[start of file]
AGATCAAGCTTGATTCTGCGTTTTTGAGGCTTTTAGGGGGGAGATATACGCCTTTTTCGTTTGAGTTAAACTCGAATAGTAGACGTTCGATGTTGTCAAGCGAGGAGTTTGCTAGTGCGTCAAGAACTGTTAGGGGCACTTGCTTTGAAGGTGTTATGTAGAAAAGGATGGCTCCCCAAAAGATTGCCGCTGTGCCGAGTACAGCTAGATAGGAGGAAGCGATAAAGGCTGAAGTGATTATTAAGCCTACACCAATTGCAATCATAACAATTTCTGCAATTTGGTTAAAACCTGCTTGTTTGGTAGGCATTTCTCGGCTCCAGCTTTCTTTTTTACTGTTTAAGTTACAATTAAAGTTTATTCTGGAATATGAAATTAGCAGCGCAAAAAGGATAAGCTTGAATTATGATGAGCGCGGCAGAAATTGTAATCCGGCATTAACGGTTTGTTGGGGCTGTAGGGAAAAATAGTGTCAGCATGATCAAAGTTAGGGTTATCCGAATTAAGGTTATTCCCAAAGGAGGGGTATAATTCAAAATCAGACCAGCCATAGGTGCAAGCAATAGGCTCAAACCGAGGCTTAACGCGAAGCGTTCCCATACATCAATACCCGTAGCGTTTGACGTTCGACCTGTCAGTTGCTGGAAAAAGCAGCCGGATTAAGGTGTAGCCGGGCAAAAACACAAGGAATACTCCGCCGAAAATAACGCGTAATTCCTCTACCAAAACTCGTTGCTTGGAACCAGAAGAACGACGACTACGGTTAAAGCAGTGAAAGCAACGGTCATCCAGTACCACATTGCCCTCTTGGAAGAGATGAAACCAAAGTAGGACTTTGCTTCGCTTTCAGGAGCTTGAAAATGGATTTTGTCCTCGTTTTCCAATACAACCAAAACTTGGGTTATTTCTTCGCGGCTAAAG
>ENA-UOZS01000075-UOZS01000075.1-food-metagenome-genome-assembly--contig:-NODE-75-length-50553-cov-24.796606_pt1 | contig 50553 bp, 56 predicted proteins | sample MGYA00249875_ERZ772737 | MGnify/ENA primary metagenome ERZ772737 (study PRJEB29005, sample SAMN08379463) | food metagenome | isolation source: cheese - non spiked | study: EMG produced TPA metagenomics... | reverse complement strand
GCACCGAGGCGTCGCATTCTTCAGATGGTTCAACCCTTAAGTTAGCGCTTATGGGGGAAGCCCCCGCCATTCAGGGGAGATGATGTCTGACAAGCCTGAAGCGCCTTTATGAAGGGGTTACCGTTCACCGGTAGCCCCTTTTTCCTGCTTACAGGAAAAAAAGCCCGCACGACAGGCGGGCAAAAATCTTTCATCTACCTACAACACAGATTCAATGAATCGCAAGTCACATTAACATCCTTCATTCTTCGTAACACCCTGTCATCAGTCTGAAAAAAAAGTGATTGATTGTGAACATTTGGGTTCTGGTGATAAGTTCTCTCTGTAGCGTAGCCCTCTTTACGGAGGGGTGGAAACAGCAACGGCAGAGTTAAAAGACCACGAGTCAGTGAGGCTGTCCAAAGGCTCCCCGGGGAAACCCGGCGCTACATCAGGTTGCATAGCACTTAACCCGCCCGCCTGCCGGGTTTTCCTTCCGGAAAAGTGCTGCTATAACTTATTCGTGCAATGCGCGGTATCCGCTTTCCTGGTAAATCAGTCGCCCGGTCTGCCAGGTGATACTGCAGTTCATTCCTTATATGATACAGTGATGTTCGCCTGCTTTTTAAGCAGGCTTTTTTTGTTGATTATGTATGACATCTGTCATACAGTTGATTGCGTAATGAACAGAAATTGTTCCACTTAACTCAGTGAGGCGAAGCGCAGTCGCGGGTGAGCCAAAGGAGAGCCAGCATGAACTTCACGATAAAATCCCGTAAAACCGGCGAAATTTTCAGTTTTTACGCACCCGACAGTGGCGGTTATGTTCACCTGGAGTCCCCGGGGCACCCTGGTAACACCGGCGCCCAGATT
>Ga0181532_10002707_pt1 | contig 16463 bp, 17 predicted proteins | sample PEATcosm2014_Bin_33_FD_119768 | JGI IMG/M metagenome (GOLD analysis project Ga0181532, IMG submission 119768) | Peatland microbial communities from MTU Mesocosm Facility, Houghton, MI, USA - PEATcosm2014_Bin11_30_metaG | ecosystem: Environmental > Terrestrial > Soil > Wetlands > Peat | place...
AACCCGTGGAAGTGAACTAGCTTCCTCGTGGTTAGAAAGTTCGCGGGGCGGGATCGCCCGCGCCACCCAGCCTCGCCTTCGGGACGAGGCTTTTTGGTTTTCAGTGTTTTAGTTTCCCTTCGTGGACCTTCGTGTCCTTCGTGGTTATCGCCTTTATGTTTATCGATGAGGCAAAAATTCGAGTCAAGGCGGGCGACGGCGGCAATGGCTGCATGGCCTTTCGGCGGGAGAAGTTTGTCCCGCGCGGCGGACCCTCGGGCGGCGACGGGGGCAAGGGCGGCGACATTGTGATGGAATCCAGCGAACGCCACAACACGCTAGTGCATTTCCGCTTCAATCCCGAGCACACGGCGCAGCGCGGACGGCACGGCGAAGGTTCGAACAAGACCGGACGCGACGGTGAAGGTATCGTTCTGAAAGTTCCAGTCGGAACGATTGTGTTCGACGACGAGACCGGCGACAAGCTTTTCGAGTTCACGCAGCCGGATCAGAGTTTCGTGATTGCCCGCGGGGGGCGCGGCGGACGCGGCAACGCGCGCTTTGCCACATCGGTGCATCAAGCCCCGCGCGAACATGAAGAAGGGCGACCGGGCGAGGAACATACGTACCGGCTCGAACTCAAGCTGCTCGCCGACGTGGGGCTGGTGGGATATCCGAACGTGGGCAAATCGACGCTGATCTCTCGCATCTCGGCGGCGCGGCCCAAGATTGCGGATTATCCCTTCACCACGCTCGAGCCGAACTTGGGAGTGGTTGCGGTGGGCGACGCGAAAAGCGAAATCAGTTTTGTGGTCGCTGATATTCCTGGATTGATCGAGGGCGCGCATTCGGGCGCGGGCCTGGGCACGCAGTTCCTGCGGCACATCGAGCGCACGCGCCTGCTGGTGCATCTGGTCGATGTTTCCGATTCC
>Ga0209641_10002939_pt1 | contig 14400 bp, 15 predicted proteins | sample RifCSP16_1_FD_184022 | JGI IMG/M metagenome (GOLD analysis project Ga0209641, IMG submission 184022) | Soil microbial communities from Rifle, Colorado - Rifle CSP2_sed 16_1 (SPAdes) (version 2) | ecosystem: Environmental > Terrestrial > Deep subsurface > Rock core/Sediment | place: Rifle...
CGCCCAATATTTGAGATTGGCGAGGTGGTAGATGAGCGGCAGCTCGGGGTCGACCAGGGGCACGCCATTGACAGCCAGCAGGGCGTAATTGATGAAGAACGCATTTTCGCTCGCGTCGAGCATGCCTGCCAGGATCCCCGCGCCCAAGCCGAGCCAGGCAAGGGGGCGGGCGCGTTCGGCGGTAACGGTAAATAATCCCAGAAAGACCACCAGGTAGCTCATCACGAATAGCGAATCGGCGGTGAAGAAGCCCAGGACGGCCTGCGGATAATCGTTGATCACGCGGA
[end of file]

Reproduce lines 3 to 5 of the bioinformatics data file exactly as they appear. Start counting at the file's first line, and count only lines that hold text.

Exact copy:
GCACCGAGGCGTCGCATTCTTCAGATGGTTCAACCCTTAAGTTAGCGCTTATGGGGGAAGCCCCCGCCATTCAGGGGAGATGATGTCTGACAAGCCTGAAGCGCCTTTATGAAGGGGTTACCGTTCACCGGTAGCCCCTTTTTCCTGCTTACAGGAAAAAAAGCCCGCACGACAGGCGGGCAAAAATCTTTCATCTACCTACAACACAGATTCAATGAATCGCAAGTCACATTAACATCCTTCATTCTTCGTAACACCCTGTCATCAGTCTGAAAAAAAAGTGATTGATTGTGAACATTTGGGTTCTGGTGATAAGTTCTCTCTGTAGCGTAGCCCTCTTTACGGAGGGGTGGAAACAGCAACGGCAGAGTTAAAAGACCACGAGTCAGTGAGGCTGTCCAAAGGCTCCCCGGGGAAACCCGGCGCTACATCAGGTTGCATAGCACTTAACCCGCCCGCCTGCCGGGTTTTCCTTCCGGAAAAGTGCTGCTATAACTTATTCGTGCAATGCGCGGTATCCGCTTTCCTGGTAAATCAGTCGCCCGGTCTGCCAGGTGATACTGCAGTTCATTCCTTATATGATACAGTGATGTTCGCCTGCTTTTTAAGCAGGCTTTTTTTGTTGATTATGTATGACATCTGTCATACAGTTGATTGCGTAATGAACAGAAATTGTTCCACTTAACTCAGTGAGGCGAAGCGCAGTCGCGGGTGAGCCAAAGGAGAGCCAGCATGAACTTCACGATAAAATCCCGTAAAACCGGCGAAATTTTCAGTTTTTACGCACCCGACAGTGGCGGTTATGTTCACCTGGAGTCCCCGGGGCACCCTGGTAACACCGGCGCCCAGATT
>Ga0181532_10002707_pt1 | contig 16463 bp, 17 predicted proteins | sample PEATcosm2014_Bin_33_FD_119768 | JGI IMG/M metagenome (GOLD analysis project Ga0181532, IMG submission 119768) | Peatland microbial communities from MTU Mesocosm Facility, Houghton, MI, USA - PEATcosm2014_Bin11_30_metaG | ecosystem: Environmental > Terrestrial > Soil > Wetlands > Peat | place...
AACCCGTGGAAGTGAACTAGCTTCCTCGTGGTTAGAAAGTTCGCGGGGCGGGATCGCCCGCGCCACCCAGCCTCGCCTTCGGGACGAGGCTTTTTGGTTTTCAGTGTTTTAGTTTCCCTTCGTGGACCTTCGTGTCCTTCGTGGTTATCGCCTTTATGTTTATCGATGAGGCAAAAATTCGAGTCAAGGCGGGCGACGGCGGCAATGGCTGCATGGCCTTTCGGCGGGAGAAGTTTGTCCCGCGCGGCGGACCCTCGGGCGGCGACGGGGGCAAGGGCGGCGACATTGTGATGGAATCCAGCGAACGCCACAACACGCTAGTGCATTTCCGCTTCAATCCCGAGCACACGGCGCAGCGCGGACGGCACGGCGAAGGTTCGAACAAGACCGGACGCGACGGTGAAGGTATCGTTCTGAAAGTTCCAGTCGGAACGATTGTGTTCGACGACGAGACCGGCGACAAGCTTTTCGAGTTCACGCAGCCGGATCAGAGTTTCGTGATTGCCCGCGGGGGGCGCGGCGGACGCGGCAACGCGCGCTTTGCCACATCGGTGCATCAAGCCCCGCGCGAACATGAAGAAGGGCGACCGGGCGAGGAACATACGTACCGGCTCGAACTCAAGCTGCTCGCCGACGTGGGGCTGGTGGGATATCCGAACGTGGGCAAATCGACGCTGATCTCTCGCATCTCGGCGGCGCGGCCCAAGATTGCGGATTATCCCTTCACCACGCTCGAGCCGAACTTGGGAGTGGTTGCGGTGGGCGACGCGAAAAGCGAAATCAGTTTTGTGGTCGCTGATATTCCTGGATTGATCGAGGGCGCGCATTCGGGCGCGGGCCTGGGCACGCAGTTCCTGCGGCACATCGAGCGCACGCGCCTGCTGGTGCATCTGGTCGATGTTTCCGATTCC